While in Muncie, I also met up with Jay Smith (aka Doctor Who on RCGroups) and he gave us a tour of the AMA's flying sites. Wow! There's 8 separate flying sites... it's incredible. Due to the aforementioned insane winds, no one was flying, but it was still cool to see the flying sites! I'll definitely head back there to fly sometime!
I'll leave you with pictures of the museum. An exterior shot, then a shot of one of the main areas, showing how many models are hanging from the ceiling. There are also dozens of cases full of models. Then, pictures of a couple of my favorite models.
First is a B-17, built by an elderly man who never got to fly it due to Alzheimer's disease. A beautiful model, and a shame about it's creator.
Then, an F-86 with 1500 hours of work into it. It has builder-added working speed brakes and sliding canopy, and is covered in real aluminum sheeting. Amazing model.
Published on April 24th, 2009 @ 05:38:37 pm , using 34 words, 1008 views
Got my camera back, and here's some photos of my 3DHS Extra 300 SHP!
First a shot of the box as received -- triple boxed! Then a couple shots of the plane itself during assembly.
Published on April 24th, 2009 @ 06:01:09 am , using 332 words, 976 views
So my 3DHS Extra SHP came yesterday and I went over to my friend Chad's house to work on it. The only word is ... "wow"! It comes triple boxed, very secure. Pulling the parts out of the box, I saw that the photos of it don't do it justice! The covering design, color depth, everything, looks as awesome as it does in photos!
Working on the assembly, both of us were blown away. We've got about a dozen or more ARFs between us and this is easily the best designed, easiest assembling one. Hands down.
Many ARFs use a wire bracket to join the elevator halves. On some of them, you even have to cut the channel and drill the hole yourself. It sucks. And you have to be "dead nuts" precise when doing this, because your elevator halves absolutely must be completely exactly aligned, or the plane will not fly right! Well, on this model, the elevators are joined by a thick fiberglass bar. The slots are precut. All you have to do is put it in and glue it. There's no way to mis-align it, as the bar forces it straight. It's amazing.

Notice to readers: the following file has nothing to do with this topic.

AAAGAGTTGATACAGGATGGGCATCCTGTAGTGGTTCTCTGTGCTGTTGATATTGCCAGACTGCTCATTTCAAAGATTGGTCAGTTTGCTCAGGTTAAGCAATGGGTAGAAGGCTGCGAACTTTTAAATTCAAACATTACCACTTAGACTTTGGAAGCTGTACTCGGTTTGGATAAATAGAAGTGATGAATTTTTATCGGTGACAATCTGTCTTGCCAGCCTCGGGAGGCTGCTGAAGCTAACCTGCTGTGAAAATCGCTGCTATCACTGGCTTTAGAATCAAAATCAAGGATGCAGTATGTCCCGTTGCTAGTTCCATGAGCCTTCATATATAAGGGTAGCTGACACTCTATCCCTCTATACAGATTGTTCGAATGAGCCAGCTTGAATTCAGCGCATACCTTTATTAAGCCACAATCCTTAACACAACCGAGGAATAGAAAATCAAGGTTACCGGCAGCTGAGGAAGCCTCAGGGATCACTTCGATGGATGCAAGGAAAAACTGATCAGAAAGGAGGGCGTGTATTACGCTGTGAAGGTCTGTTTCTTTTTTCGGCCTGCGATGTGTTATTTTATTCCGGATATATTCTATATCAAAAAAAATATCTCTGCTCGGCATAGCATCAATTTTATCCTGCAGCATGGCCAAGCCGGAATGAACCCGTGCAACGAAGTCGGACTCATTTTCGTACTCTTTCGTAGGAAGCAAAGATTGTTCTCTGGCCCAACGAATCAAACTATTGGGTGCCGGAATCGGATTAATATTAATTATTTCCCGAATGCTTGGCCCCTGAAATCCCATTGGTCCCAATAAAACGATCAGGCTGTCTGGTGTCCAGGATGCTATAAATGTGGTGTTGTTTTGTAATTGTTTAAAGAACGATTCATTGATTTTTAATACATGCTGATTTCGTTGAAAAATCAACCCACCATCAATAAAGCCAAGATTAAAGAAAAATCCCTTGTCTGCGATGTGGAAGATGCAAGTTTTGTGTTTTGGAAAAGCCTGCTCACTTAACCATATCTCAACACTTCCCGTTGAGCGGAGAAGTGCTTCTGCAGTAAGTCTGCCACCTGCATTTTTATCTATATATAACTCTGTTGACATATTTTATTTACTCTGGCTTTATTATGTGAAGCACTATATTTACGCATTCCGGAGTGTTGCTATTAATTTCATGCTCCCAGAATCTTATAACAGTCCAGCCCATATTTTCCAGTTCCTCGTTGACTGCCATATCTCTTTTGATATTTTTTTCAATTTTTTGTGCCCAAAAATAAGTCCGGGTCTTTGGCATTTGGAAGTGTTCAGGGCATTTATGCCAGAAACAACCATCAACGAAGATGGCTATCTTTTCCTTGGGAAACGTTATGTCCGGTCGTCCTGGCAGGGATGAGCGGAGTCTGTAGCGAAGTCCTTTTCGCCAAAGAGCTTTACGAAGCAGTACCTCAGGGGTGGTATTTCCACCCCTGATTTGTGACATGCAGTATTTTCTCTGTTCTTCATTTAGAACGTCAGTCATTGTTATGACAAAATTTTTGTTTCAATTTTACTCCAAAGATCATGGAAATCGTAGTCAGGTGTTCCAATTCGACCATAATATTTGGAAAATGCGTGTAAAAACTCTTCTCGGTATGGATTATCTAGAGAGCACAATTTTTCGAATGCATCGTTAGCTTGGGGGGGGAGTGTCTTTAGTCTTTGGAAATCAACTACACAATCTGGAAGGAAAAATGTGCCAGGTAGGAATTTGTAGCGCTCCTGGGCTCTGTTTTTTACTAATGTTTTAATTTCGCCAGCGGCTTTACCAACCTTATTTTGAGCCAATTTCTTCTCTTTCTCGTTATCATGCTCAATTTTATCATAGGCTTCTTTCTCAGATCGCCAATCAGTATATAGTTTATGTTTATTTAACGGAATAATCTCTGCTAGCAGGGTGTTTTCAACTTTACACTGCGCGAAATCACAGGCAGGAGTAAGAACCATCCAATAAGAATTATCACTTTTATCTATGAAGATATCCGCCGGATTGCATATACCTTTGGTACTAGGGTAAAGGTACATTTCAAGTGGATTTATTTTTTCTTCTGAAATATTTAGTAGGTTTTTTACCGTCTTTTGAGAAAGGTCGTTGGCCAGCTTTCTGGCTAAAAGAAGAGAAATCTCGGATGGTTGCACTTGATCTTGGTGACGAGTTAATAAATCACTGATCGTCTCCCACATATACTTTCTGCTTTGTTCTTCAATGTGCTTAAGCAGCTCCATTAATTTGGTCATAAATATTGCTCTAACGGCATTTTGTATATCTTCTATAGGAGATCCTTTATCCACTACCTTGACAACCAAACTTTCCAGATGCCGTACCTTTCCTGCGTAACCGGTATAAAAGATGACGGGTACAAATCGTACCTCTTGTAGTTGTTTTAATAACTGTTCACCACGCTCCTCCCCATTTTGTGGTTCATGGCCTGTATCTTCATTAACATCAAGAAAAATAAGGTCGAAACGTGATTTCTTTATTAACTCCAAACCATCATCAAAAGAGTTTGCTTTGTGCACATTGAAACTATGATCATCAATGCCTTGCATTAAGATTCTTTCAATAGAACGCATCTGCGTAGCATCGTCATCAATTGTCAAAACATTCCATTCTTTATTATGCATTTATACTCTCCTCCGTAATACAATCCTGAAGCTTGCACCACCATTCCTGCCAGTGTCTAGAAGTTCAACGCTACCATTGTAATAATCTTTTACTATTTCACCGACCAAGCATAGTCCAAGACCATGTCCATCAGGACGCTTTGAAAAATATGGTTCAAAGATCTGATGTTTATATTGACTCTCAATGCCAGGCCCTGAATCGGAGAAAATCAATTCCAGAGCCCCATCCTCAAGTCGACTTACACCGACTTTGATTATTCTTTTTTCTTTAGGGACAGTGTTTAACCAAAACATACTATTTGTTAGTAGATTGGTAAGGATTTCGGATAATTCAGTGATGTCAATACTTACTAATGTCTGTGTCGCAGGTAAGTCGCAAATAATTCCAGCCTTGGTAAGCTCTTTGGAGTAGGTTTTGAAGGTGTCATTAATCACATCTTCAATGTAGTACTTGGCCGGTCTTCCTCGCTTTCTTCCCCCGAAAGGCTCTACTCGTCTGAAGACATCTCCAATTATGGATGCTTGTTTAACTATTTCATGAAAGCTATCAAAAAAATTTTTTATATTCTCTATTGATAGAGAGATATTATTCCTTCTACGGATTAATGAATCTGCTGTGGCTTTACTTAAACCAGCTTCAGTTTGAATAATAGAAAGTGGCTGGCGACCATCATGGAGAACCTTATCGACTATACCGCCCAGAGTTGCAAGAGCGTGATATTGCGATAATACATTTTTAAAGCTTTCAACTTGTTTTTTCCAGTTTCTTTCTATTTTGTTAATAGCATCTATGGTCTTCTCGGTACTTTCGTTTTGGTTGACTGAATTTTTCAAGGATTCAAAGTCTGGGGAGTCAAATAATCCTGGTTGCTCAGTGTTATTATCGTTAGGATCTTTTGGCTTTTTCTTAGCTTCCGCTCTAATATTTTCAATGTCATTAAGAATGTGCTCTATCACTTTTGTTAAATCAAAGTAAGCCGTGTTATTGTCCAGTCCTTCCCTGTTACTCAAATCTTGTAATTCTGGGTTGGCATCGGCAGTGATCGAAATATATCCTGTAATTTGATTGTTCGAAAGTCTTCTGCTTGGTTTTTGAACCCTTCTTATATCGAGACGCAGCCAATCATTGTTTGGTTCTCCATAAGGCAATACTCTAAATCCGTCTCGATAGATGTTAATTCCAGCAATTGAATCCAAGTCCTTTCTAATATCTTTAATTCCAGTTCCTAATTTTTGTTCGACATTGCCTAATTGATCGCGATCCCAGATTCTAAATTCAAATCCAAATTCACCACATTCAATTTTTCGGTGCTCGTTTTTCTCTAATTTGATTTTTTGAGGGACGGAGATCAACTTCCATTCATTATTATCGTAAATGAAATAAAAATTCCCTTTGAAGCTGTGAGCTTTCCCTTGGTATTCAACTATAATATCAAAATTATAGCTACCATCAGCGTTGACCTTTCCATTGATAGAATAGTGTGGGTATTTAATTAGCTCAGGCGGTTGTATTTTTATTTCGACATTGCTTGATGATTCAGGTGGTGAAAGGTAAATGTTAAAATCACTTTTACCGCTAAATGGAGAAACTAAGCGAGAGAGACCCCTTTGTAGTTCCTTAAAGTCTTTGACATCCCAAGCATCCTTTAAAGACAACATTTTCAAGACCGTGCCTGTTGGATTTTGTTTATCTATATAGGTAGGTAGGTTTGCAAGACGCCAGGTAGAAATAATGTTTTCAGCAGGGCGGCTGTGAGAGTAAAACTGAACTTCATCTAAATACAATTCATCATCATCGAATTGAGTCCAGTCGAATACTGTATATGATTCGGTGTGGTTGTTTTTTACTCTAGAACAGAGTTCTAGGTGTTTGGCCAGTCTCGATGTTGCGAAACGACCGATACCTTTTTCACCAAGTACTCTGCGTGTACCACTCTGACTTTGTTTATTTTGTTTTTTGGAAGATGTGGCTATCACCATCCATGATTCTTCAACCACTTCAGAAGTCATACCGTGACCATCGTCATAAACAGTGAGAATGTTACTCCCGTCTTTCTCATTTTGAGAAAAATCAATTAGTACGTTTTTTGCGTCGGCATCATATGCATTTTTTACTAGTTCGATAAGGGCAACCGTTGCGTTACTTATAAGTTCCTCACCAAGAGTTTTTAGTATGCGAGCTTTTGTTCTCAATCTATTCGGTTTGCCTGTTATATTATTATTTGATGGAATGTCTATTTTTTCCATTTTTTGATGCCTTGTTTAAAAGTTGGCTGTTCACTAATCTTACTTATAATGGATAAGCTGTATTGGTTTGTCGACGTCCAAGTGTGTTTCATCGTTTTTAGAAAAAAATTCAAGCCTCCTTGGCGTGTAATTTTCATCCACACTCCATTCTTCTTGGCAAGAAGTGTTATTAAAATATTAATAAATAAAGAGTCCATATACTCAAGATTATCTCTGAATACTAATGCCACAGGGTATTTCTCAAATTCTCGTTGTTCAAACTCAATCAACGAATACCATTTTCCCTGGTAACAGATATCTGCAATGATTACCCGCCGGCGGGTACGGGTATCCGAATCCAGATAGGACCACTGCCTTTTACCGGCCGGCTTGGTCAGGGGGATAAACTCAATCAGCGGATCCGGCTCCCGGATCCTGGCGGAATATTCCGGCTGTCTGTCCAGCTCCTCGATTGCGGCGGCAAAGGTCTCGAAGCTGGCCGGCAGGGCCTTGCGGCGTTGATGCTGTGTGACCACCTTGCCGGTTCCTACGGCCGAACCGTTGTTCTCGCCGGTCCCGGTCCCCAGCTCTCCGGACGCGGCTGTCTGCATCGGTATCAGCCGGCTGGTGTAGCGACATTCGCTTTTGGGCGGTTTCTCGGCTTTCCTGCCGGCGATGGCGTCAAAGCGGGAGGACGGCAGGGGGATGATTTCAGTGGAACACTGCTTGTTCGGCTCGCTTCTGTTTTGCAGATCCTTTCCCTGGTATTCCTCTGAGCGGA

Everything else is similarly easy and quick! The only step that really requires any "skill" or "care" is installing the horizontal stabilizer, but there's really no way to engineer that work out. You have to slide it in, and make sure it's both centered and square with the main wings. Just has to be done manually and carefully measured. But we got it dead nuts straight.
The only thing left to do is install the servos (which are coming today from Tower and do final setup of the control throws and then maiden it! I'm super-excited!
I was so excited and blown away by the quality that I forgot and left my camera at Chad's, so I can't leave you with any pictures, but I'll post them soon along with shots of the completed model!
Published on April 22nd, 2009 @ 05:58:42 am , using 242 words, 657 views
With the weather finally looking like it's going to be steadily good, it's becoming flying season! Hopefully I can get in a lot of flying this season, and advance my skills to the point where I can fly some of the more advanced maneuvers, and move into flying some 3D.
I have the perfect plane on the way for this purpose... The 3D Hobby Shop Extra 300 SHP. A great "hybrid" plane that can be setup for sport flying or 3D, or somewhere in between. The motor for it, the Omega 103g 1030kv that was designed pretty much specifically for this plane, will be here today along with some special servo arms. The airplane will be here tomorrow, and servos on Friday.
I'll take the plane over to my friend Chad's house for the build/assembly. He's got a large basement with plenty of room to work on the plane. I can assemble ARFs at my house, but room is tight and I really don't want to fight with this plane; I want it to come out perfect.
I've got my Swift II nearly ready for flight. I just need to glue in the electronics and apply strapping tape to the airframe to strengthen it. That plane is pretty much just for messing around with, and also for participating in my club's Swift races. It's a cheap little plane for having fun with.
I'll leave you with a stock photo of the SHP...
Published on April 18th, 2009 @ 09:42:33 pm , using 230 words, 706 views
Finally got a chance to maiden my Cap 232 yesterday and it was fairly disastrous.